Outdoor Training and Seasonal Allergies AH-CHEW!

How to Workout and Run Symptom-free Outdoors

If you are like me and suffer with seasonal allergies like hay fever or asthma, training outdoors can be limiting.  Even getting a quick run around the neighborhood can trigger sneezing, difficult breathing, runny nose and itchy eyes. But don't worry, there are ways to prevent your head from going allergy-crazy this season. . .

Check out the following tips to keep you moving through the Spring Season!

  • Plan Workouts when Pollen Counts are Low

Pollen concentrations are usually at their highest from 5 a.m. to 10 a.m., according to the American Academy of Allergy, Asthma, and Immunology. so make sure you plan your workouts at another time during the day.

  • Know your Personal Pollen Count

For many of us, we develop symptoms when the pollen count is 20 to 100 grains per cubic meter while others can tolerate much higher counts. Pay attention to the pollen counts in your area, keep track of your allergy symptoms and when they occur. Then you can choose to run outside when the pollen count is below your personal tolerance level.

Check your local pollen counts at sites such as pollen.com!

  • Avoid Watery & Itchy Eyes with the Right Shades!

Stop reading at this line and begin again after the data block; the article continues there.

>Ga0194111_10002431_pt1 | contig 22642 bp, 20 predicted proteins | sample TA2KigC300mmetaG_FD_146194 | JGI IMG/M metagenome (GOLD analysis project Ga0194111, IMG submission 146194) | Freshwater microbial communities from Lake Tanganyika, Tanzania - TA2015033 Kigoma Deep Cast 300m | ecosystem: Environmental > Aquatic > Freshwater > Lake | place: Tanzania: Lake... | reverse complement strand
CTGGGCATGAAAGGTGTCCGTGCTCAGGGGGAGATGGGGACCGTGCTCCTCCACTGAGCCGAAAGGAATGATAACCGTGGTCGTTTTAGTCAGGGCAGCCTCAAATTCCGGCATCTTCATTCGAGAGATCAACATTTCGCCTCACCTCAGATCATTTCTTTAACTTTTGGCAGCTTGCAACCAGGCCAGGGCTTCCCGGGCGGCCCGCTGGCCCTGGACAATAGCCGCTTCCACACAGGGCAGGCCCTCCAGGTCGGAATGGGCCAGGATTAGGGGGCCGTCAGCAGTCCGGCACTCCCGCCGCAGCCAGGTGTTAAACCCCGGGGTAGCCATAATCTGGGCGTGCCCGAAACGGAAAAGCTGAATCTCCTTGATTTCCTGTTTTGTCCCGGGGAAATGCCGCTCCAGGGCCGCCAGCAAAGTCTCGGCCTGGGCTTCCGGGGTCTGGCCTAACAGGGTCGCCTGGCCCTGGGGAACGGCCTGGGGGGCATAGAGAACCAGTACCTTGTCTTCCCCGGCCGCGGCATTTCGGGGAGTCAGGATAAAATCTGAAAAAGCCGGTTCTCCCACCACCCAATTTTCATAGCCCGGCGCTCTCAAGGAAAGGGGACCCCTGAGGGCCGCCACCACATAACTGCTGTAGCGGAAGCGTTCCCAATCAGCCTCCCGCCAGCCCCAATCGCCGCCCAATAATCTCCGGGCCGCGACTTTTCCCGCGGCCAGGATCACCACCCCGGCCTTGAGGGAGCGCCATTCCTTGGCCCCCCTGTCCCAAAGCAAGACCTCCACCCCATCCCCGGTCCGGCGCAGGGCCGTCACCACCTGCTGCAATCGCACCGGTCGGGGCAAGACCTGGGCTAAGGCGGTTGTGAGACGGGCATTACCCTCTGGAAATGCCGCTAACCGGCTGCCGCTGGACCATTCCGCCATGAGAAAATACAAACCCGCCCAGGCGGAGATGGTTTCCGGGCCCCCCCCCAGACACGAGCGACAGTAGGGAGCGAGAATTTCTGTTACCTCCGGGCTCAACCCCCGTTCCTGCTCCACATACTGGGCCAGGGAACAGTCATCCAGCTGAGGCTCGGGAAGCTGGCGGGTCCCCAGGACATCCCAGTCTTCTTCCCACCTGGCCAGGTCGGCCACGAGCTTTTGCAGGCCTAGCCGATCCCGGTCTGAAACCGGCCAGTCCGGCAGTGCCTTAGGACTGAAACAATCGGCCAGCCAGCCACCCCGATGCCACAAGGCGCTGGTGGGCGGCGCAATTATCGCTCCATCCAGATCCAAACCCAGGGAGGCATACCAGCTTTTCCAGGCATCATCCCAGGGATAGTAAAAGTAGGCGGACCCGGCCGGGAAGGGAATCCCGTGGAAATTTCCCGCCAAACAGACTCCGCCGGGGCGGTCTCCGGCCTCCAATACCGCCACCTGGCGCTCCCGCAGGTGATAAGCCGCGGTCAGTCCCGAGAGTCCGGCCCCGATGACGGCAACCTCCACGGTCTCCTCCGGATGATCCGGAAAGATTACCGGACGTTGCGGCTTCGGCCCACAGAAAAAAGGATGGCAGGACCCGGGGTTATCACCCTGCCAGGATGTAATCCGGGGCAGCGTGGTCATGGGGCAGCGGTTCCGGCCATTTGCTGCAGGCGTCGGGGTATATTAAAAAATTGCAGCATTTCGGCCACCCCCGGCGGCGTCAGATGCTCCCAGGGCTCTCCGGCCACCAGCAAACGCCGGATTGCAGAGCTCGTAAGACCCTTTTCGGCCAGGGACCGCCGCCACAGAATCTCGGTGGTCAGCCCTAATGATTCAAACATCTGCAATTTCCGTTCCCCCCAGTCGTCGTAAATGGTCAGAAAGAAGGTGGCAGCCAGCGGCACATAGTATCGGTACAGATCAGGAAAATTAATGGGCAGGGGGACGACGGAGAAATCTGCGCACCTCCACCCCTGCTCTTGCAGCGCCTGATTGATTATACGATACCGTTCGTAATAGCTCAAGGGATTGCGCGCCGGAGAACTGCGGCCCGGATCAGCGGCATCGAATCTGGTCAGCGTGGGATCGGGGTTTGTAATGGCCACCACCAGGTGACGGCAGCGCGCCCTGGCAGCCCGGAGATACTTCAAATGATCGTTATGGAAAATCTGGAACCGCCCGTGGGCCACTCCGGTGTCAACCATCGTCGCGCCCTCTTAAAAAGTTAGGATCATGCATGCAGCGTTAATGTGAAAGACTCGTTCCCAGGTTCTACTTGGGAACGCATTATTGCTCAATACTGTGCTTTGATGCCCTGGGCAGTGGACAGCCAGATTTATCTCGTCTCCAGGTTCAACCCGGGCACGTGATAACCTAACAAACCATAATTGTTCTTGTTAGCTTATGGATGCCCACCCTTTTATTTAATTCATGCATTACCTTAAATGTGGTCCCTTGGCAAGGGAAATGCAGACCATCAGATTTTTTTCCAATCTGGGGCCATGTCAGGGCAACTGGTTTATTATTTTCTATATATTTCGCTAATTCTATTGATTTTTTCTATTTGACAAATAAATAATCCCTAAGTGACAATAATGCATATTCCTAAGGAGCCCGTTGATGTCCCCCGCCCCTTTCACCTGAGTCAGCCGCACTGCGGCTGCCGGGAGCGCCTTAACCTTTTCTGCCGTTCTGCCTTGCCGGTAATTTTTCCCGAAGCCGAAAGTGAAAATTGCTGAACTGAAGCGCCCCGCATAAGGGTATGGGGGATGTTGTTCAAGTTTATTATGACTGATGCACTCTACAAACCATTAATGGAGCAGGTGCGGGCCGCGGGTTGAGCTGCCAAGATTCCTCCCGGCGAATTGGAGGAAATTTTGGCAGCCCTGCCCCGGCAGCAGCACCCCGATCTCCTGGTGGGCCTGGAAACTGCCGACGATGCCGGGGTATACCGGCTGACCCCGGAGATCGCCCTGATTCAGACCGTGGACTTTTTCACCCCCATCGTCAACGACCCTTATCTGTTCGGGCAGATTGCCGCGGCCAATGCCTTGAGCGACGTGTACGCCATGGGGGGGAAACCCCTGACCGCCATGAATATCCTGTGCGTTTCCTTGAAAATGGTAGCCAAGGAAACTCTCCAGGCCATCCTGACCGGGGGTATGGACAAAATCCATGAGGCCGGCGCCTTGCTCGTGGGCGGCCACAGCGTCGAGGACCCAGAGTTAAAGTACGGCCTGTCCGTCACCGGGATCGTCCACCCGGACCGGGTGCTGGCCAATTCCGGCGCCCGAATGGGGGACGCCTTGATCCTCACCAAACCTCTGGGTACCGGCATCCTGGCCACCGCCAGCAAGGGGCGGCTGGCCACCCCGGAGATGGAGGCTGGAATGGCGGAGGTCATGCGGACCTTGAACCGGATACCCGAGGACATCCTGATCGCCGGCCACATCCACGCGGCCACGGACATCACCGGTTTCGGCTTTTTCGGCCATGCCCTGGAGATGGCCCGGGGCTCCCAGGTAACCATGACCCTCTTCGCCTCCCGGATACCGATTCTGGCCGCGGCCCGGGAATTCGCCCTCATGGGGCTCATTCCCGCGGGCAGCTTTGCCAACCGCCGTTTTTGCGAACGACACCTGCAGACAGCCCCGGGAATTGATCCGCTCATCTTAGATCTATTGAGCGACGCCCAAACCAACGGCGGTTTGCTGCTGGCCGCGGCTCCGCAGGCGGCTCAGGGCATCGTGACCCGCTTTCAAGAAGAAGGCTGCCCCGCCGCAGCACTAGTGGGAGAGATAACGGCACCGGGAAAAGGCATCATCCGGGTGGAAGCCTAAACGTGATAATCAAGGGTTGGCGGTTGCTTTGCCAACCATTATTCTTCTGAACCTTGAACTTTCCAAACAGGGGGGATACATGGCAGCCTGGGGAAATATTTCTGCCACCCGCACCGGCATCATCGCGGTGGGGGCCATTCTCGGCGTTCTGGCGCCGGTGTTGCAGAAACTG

If you suffer from itchy, watery eyes during allergy season, try wearing wraparound sunglasses when outside. You can also try using eyedrops about an hour before you head outside.

  • Take Your Medication. . .

I am the WORST at this. As soon as I "feel good", I completely forget about my asthma medicine . . . NOT GOOD! If you have asthma, use your inhaler about 15-30 minutes before you start running, and make sure you warm up SLOWLY.

Be careful not to overdo it and always have your inhaler with you when working out.

  • Hit the Treadmill on a Windy Day

The wind spreads pollen throughout the air, so run indoors when it's windy. You may even want to avoid running outdoors the day after high winds.

  • Clean that Body and Shower Right after an Outdoor Workout

The worst allergy symptoms usually don't occur until about an hour after you come in contact with the pollen, so you may actually be able to run outdoors without experiencing symptoms. But to reduce your risk of symptoms after your outdoor workout, make sure you take a shower and put on clean clothes as soon as you get back.

  • Use your Allergy Medications

For best results, check with your doctor on how much/how often you should take your allergy medications on a regular basis. If you self medicate (such as an oral antihistamine pill) read the label and make sure you take hours before you participate outdoors.

  • Cover Your Nose and Mouth

You might want to consider wearing a mask or bandana to cover your mouth and nose. It will decrease the amount of pollen that gets into your nose and lungs.

  • Run after a Rainstorm . . . The BEST

WELLLL, here in California, this is wishful thinking. We are in a 4 year drought so when we get rain, we would rather run IN IT than run after it. But if you are experiencing a beautiful mother nature shower, running after the storm is the best because the pollen count  has dropped drastically. The rain washes pollen away and you are less likely to experience symptoms after it rains.

Take care of yourself and keep moving!

Posted on April 30, 2015 and filed under Wellness, Training, Running, Fitness, Health.